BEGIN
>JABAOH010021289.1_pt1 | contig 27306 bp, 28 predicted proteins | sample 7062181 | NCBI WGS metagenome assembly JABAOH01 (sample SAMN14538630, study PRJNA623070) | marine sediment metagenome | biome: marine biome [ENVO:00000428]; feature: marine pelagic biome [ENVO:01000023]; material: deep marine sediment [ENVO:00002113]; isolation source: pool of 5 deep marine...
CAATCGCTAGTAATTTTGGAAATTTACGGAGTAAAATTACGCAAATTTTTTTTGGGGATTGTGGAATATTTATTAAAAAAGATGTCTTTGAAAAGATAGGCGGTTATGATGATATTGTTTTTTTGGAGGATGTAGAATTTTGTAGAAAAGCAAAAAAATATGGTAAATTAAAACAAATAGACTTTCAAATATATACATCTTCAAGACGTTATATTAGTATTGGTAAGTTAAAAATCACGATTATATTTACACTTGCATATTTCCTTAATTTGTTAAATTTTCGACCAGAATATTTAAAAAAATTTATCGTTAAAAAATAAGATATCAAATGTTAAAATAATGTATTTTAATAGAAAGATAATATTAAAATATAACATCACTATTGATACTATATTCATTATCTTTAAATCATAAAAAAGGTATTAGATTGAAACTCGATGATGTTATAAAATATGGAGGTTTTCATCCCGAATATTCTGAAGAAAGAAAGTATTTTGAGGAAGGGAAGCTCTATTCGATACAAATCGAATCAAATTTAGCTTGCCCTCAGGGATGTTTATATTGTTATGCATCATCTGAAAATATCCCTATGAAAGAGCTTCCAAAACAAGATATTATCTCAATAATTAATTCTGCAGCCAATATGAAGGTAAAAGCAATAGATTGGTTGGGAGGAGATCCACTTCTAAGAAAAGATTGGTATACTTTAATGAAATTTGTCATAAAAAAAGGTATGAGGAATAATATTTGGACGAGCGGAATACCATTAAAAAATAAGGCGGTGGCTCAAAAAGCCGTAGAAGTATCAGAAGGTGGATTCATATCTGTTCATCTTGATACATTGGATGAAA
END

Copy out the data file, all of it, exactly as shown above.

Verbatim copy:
>JABAOH010021289.1_pt1 | contig 27306 bp, 28 predicted proteins | sample 7062181 | NCBI WGS metagenome assembly JABAOH01 (sample SAMN14538630, study PRJNA623070) | marine sediment metagenome | biome: marine biome [ENVO:00000428]; feature: marine pelagic biome [ENVO:01000023]; material: deep marine sediment [ENVO:00002113]; isolation source: pool of 5 deep marine...
CAATCGCTAGTAATTTTGGAAATTTACGGAGTAAAATTACGCAAATTTTTTTTGGGGATTGTGGAATATTTATTAAAAAAGATGTCTTTGAAAAGATAGGCGGTTATGATGATATTGTTTTTTTGGAGGATGTAGAATTTTGTAGAAAAGCAAAAAAATATGGTAAATTAAAACAAATAGACTTTCAAATATATACATCTTCAAGACGTTATATTAGTATTGGTAAGTTAAAAATCACGATTATATTTACACTTGCATATTTCCTTAATTTGTTAAATTTTCGACCAGAATATTTAAAAAAATTTATCGTTAAAAAATAAGATATCAAATGTTAAAATAATGTATTTTAATAGAAAGATAATATTAAAATATAACATCACTATTGATACTATATTCATTATCTTTAAATCATAAAAAAGGTATTAGATTGAAACTCGATGATGTTATAAAATATGGAGGTTTTCATCCCGAATATTCTGAAGAAAGAAAGTATTTTGAGGAAGGGAAGCTCTATTCGATACAAATCGAATCAAATTTAGCTTGCCCTCAGGGATGTTTATATTGTTATGCATCATCTGAAAATATCCCTATGAAAGAGCTTCCAAAACAAGATATTATCTCAATAATTAATTCTGCAGCCAATATGAAGGTAAAAGCAATAGATTGGTTGGGAGGAGATCCACTTCTAAGAAAAGATTGGTATACTTTAATGAAATTTGTCATAAAAAAAGGTATGAGGAATAATATTTGGACGAGCGGAATACCATTAAAAAATAAGGCGGTGGCTCAAAAAGCCGTAGAAGTATCAGAAGGTGGATTCATATCTGTTCATCTTGATACATTGGATGAAA